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Army Flying Association

Whether it's becoming a private or professional commerical pilot or flying for your first time, The Army Flying Association (AFA) has you covered.

Established as The Royal Artillery Aero Club at Larkhill in 1936, The AFA is one of the oldest flying clubs in the UK. Based at Middle Wallop, the home of The Army Air Corps, the AFA operates 7 days a week. A CAA approved Declared Training Organisation (GBR.DTO.0079) the AFA can train serving and retired members of the Armed Forces.


The AFA provides training for an EASA PPL(A) - Private Pilots Licence and the IRR - Instrument Rating (Restricted).  Enhanced Learning Credits can be used to help offset the costs of PPL(A) and IRR training, these are available through your local AEC and ELCAS.

EFTS Graduates

EFTS Graduates are entitled to PPL(A) credits. The additional requirements for those who already have credits include ground exams, a solo Qualifiying cross country flight and a Skills Test.


Membership is strictly limited to serving members of the Armed Forces, Regular and Reserve and retired members. There are a limited number of ab-intio places available due to limited instructor numbers. Please contact us for further information.

Middle Wallop

The base was opened as RAF Middle Wallop, a training school for new pilots in 1940. It was originally intended for bomber use, however with the Battle of Britain being fought, No. 609 Squadron RAF, flying the Supermarine Spitfire, and No. 238 Squadron RAF flying the Hurricane Mk1 were moved to Middle Wallop as part of 10 group RAF Fighter Command. In September 1940 604 Squadron RAF a specialist night fighter unit received the Bristol Beaufighter, equipped with four 20-mm cannon under the nose and improved Mark IV AI radio-location equipment. As one of the few Squadrons thus equipped, 604 squadron helped provide night time defence over the UK during the Blitz from late 1940 until mid-May 1941.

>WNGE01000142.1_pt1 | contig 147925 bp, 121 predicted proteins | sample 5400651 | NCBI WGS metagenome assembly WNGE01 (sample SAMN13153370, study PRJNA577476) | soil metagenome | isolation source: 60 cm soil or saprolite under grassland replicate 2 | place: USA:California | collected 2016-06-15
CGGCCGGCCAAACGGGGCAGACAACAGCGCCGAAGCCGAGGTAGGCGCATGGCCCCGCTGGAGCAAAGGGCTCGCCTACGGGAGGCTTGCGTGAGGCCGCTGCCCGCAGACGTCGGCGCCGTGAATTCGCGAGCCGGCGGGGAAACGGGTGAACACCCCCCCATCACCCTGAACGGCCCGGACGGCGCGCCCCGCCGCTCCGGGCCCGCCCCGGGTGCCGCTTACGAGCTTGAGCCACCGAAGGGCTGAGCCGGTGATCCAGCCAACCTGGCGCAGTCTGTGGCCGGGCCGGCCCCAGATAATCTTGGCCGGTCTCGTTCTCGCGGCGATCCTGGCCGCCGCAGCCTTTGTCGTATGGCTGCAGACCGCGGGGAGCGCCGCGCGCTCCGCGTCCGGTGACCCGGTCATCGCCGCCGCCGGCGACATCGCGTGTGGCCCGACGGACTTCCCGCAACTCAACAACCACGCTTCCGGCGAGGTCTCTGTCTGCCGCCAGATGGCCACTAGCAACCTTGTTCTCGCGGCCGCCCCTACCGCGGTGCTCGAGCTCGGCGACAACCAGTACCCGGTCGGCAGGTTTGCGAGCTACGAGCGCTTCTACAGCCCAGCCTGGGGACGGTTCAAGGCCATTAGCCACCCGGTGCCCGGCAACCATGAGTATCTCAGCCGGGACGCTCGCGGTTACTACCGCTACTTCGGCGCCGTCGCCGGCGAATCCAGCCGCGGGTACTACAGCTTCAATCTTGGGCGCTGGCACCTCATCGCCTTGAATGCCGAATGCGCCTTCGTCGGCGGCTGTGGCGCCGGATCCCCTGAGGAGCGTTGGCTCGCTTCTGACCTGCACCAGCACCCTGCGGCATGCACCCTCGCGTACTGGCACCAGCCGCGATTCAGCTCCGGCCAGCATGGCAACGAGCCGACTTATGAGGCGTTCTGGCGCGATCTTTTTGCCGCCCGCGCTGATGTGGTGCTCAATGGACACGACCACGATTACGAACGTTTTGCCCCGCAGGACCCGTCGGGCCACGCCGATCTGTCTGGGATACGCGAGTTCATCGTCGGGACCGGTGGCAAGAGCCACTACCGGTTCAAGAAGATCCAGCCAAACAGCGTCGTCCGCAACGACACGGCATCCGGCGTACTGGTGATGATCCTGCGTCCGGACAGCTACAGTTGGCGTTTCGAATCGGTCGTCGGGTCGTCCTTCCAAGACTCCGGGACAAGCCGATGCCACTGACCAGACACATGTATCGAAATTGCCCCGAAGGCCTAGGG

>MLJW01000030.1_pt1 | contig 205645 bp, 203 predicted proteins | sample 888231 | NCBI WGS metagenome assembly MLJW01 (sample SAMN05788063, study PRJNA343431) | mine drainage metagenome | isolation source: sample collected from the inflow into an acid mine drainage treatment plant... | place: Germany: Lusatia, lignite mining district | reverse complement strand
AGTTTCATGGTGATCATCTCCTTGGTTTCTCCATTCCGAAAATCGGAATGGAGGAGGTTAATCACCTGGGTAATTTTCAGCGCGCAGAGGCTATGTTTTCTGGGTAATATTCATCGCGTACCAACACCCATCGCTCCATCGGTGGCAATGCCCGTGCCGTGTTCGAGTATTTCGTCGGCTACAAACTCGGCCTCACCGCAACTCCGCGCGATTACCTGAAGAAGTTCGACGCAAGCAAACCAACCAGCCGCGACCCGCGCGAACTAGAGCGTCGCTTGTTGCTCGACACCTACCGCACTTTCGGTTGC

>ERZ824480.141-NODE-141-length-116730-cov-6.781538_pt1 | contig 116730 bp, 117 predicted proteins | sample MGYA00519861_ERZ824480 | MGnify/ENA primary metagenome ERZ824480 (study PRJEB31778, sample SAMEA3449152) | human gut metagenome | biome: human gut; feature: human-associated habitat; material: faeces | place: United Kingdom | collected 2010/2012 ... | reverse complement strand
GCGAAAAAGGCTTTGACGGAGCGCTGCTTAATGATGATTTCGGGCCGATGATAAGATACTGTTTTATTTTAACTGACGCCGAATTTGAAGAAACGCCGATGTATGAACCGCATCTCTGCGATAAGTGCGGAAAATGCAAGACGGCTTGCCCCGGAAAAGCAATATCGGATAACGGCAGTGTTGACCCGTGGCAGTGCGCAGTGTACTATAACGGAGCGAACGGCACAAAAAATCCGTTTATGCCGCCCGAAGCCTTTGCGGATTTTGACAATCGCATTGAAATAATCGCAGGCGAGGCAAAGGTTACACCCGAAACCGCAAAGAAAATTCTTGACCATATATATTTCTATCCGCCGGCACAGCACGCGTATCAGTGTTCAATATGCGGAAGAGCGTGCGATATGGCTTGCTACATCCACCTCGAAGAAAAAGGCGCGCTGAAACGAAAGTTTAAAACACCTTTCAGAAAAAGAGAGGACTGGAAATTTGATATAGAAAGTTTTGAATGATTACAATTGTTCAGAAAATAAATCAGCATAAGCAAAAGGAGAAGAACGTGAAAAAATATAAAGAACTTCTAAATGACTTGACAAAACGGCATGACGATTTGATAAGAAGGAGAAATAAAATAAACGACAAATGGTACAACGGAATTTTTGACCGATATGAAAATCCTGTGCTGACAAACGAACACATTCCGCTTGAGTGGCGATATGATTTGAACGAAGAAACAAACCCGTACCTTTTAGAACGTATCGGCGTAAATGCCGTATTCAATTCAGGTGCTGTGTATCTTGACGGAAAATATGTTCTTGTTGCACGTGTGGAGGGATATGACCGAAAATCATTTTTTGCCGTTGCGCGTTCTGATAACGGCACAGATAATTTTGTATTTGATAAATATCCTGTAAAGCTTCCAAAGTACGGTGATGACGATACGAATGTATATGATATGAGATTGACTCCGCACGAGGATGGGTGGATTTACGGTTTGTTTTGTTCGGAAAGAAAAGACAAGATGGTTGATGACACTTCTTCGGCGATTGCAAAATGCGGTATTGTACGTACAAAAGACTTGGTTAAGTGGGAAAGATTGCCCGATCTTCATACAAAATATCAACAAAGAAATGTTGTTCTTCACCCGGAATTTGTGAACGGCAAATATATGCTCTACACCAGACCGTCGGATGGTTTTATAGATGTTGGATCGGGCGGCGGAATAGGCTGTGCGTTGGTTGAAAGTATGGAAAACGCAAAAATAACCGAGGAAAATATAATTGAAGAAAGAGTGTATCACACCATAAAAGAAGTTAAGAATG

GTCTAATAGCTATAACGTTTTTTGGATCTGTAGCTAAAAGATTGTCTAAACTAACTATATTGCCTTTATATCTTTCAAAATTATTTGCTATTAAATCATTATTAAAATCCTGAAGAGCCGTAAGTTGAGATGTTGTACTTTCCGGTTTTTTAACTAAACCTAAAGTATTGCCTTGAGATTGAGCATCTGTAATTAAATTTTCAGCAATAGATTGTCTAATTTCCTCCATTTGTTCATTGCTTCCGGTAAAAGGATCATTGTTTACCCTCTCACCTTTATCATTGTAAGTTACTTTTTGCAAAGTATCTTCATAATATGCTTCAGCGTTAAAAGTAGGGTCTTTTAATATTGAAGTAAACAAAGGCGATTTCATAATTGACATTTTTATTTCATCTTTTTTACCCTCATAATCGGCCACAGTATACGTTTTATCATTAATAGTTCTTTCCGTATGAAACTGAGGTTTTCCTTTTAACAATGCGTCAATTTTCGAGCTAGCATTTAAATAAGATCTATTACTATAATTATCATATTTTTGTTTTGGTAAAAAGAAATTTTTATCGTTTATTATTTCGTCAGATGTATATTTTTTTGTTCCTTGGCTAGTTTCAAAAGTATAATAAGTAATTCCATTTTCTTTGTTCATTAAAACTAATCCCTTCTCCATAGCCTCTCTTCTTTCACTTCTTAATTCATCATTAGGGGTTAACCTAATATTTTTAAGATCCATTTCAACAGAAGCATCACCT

Middle Wallop was also used by the United States Army Air Forces Ninth Air Force as IX Fighter Command Headquarters beginning in November 1943. Along with its headquarters mission, the airfield also hosted the 67th Reconnaissance Group. The 67th Group flew the photographic versions of the Lockheed P-38 Lightning  and North American P-51 Mustang to fly weather-reconnaissance, bomb-damage assessment, photographic-reconnaissance, and visual-reconnaissance missions to obtain photographs that aided the invasion of the Continent.

Middle Wallop returned to Royal Air Force use from July 1944 for No. 418 Squadron RCAF and its de Havilland Mosquito nightfighters.

In January 1945, in an exchange with the RAF, Middle Wallop was transferred to Royal Navy use and became 'RNAS Middle Wallop'.


In 1946 the Royal Air Force occupied Middle Wallop again. No. 164 Squadron RAF with its Spitfires came and were renumbered to No. 63 Squadron RAF. The following year No. 227 OCU, an Army Air Observation Post training unit, was moved to the airfield. This was renamed as the Air Observation Post School in 1950 and the Light Aircraft School in 1952.

In 1954 a Development Flight (CFS) with helicopters was formed there, this led to the Joint Experimental Helicopter Unit in 1955. On 1 September 1957, when British Army aviation became independent of the RAF, Middle Wallop transferred to the new Army Air Corps, and the School of Army Aviation was established. It changed its name to the Army Aviation Centre on 1 August 2009.


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